Stephen Measure

Why Do You Build What You Know Will Fall?

by Stephen Measure


The wind blew and stung us—so I took a shovel and began to dig. I piled the soil up high, and I packed the soil in tight, and I built up walls around us.

Then a voice asked: “Why do you build what you know will fall?”

And I laughed as I shaped the soil. And I smiled at what I built, for when the wind blew, it couldn’t sting us.

But then the rain began to pour, and the soil could not stand. And I wept as it turned to mud. I wept as it began to slide. I wept as the walls fell down.

Yet my body still had breath, so my work was not yet done, and the wind blew and stung us, and the rain fell and soaked us—so I took a sharp ax and cut down ten trees. I split them into boards, and I fastened them with nails, and I raised a frame around us.

Then a voice asked: “Why do you build what you know will fall?”

And I sang as I nailed the wood. And I smiled at what I built, for when the wind blew, it couldn’t sting us, and when the rain fell, it couldn’t soak us.

But then the fire began to burn, and the wood could not stand. And I wept as it lit afire. I wept as the flames rose up high. I wept as the walls fell down.

Yet my body still had breath, so my work was not yet done, and the wind blew and stung us, and the rain fell and soaked us, and the fire rose and burned us—so I took a hammer and split many stones. I carved them into blocks, and I laid them one by one, and I built a roof above us.

Then a voice asked: “Why do you build what you know will fall?”

And I danced as I placed the stone. And I smiled at what I built, for when the wind blew, it couldn’t sting us, and when the rain fell, it couldn’t soak us, and when the fire rose, it couldn’t burn us.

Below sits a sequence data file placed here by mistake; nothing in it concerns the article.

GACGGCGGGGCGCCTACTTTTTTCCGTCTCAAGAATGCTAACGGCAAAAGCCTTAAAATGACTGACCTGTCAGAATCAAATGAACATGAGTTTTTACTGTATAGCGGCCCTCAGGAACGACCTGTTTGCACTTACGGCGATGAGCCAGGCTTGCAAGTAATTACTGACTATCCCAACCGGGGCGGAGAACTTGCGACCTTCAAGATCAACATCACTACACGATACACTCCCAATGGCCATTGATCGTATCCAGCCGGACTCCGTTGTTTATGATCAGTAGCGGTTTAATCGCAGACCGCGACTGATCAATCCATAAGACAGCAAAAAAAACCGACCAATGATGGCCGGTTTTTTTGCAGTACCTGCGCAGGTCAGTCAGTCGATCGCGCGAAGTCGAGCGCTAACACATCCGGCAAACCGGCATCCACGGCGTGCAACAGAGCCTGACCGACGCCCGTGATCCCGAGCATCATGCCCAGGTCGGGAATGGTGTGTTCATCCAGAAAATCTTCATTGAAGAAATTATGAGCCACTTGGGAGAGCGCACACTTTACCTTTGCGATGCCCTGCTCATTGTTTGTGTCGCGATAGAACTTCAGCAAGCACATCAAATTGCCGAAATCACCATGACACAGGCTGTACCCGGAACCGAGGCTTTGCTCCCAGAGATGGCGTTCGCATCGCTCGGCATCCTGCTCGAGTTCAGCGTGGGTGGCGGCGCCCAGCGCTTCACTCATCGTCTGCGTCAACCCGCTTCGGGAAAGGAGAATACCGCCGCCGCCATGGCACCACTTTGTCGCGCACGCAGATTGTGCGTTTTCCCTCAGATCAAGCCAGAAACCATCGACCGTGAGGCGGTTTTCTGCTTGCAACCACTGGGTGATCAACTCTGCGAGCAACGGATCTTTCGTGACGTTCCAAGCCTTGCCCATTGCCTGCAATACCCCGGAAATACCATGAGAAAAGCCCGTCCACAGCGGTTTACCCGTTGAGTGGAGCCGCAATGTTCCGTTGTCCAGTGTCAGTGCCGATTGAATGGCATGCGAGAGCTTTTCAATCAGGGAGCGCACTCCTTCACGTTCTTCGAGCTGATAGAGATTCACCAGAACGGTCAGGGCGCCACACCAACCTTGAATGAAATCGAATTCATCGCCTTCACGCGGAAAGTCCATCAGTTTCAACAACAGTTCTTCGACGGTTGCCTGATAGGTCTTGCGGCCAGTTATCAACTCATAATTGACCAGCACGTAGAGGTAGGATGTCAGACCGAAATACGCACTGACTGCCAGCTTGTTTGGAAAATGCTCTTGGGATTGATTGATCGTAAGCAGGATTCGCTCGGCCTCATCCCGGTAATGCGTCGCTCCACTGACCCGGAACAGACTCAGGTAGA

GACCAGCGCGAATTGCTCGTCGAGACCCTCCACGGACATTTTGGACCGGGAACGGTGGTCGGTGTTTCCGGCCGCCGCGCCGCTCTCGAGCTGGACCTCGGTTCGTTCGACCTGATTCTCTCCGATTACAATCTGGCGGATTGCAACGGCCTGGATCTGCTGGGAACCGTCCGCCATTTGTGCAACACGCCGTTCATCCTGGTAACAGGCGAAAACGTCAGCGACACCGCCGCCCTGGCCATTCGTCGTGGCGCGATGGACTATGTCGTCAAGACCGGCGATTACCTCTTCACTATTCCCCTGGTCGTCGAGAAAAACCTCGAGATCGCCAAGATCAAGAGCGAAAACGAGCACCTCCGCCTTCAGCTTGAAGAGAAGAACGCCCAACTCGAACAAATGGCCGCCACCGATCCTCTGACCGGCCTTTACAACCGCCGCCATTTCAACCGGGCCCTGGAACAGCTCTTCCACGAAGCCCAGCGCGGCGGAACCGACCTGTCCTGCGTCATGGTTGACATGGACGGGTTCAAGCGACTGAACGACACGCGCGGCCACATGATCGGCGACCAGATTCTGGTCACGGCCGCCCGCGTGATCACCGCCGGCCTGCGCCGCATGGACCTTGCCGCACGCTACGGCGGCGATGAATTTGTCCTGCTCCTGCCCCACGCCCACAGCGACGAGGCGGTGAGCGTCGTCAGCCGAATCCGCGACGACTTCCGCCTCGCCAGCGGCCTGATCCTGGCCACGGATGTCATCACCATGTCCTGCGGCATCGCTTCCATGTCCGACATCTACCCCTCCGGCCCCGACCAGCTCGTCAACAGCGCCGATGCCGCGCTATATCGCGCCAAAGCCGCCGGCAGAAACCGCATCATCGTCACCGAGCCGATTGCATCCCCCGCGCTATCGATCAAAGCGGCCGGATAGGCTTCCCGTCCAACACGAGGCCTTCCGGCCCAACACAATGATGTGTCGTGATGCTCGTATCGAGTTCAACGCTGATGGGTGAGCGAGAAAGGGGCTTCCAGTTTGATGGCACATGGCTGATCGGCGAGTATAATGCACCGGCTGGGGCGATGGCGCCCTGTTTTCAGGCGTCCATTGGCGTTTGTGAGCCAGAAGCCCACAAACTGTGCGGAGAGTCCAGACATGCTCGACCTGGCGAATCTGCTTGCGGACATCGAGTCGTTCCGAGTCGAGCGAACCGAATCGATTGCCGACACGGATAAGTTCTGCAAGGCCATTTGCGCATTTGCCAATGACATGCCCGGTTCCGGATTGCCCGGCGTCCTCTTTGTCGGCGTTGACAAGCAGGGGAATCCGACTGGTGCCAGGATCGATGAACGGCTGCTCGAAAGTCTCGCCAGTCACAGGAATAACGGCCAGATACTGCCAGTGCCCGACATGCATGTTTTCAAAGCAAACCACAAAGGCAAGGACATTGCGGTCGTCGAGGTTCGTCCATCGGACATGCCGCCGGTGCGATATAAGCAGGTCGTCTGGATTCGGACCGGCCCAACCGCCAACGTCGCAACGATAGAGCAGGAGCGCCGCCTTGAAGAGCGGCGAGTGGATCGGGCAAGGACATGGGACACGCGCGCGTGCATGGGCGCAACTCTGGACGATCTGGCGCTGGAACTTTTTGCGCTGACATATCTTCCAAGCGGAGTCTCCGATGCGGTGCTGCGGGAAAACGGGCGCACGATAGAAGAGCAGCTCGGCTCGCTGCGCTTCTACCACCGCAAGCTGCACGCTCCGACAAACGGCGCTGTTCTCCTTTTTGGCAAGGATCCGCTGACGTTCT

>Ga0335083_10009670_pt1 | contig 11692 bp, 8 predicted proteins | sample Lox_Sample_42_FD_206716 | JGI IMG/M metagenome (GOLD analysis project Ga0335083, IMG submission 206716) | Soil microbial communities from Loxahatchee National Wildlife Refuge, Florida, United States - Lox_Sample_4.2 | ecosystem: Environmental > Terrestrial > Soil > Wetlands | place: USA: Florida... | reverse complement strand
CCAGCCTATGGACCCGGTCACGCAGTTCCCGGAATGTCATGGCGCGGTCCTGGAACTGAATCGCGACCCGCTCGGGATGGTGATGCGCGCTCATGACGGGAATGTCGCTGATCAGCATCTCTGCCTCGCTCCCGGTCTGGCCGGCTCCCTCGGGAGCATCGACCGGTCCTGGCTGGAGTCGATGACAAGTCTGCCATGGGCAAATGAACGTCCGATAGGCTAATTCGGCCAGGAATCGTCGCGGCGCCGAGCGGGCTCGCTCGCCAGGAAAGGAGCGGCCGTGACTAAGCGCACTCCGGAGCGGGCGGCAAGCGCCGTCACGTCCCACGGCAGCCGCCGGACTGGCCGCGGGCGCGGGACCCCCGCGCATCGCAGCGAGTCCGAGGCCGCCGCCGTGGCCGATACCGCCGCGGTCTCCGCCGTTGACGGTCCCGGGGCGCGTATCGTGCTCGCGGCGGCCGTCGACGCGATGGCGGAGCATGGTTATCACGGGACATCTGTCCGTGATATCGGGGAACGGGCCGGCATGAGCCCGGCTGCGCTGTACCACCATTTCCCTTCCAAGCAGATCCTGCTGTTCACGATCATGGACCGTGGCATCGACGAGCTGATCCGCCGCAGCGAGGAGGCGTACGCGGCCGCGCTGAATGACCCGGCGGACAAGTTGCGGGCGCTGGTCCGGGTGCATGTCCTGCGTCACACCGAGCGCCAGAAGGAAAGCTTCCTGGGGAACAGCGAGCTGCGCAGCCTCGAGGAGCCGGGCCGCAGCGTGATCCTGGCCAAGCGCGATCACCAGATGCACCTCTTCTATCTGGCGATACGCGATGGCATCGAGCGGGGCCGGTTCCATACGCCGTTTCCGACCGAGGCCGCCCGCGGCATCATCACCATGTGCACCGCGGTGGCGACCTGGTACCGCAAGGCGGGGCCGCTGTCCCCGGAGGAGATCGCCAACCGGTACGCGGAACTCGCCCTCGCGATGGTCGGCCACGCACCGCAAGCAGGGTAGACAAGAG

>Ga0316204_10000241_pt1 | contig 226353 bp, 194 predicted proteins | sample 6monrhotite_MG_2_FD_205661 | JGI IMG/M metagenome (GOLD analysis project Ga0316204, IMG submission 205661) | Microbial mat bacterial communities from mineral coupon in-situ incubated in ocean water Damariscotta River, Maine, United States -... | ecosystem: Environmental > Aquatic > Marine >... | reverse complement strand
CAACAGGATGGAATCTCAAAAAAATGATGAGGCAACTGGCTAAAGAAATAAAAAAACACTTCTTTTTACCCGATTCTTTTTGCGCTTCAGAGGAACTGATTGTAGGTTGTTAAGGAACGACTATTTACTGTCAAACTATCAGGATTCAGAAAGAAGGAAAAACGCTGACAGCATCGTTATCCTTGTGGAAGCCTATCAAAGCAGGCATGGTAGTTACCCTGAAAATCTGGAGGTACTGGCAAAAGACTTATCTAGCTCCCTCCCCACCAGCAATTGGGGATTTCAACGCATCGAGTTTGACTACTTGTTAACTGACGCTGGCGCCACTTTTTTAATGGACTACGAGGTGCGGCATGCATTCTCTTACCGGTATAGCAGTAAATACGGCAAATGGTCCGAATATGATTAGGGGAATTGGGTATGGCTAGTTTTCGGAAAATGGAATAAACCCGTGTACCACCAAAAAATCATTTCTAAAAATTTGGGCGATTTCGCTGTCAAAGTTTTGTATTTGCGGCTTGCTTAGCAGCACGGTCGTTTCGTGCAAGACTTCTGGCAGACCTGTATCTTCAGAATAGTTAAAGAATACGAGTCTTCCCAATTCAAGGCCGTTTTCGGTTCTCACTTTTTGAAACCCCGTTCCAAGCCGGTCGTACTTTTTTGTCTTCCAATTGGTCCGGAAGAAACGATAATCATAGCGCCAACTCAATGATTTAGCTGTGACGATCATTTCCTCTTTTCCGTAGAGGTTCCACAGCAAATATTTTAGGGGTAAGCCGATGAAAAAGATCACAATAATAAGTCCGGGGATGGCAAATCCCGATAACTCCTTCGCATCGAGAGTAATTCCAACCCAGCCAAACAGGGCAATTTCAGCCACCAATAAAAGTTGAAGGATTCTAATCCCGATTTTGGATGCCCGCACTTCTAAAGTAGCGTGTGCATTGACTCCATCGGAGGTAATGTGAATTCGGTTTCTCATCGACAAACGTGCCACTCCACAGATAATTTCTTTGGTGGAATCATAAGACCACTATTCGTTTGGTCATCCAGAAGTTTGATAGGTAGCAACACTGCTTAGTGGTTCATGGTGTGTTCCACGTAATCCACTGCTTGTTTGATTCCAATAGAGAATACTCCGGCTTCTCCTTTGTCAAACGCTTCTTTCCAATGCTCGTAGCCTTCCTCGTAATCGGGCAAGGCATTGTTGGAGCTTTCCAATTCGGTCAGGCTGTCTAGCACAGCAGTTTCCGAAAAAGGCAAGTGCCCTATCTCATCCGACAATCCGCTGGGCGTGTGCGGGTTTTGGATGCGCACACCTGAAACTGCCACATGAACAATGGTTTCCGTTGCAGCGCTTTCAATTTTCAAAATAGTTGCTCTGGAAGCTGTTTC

But then the ground began to shake, and the stone could not stand. And I wept as it showed a crack. I wept as the whole roof trembled. I wept as the walls fell down.

Yet my body’s breath was gone, so my time for work was done, and I lay upon the ground, and my body joined the earth—and it became the soil, and it became the wood, and it became the stone, and all was as I found it.

Now others will have their breath—as so many have before—and they will work the soil, and they will work the wood, and they will work the stone. And I hope they will laugh. I hope they will sing. I hope they will dance. I hope they will smile at what they are building. And I hope they won’t listen to the voice that asks: “Why do you build what you know will fall?”


Please share this with others
CC0

To the extent possible under law, Stephen Measure has waived all copyright and related or neighboring rights to the poem "Why Do You Build What You Know Will Fall?". This work is published from: United States.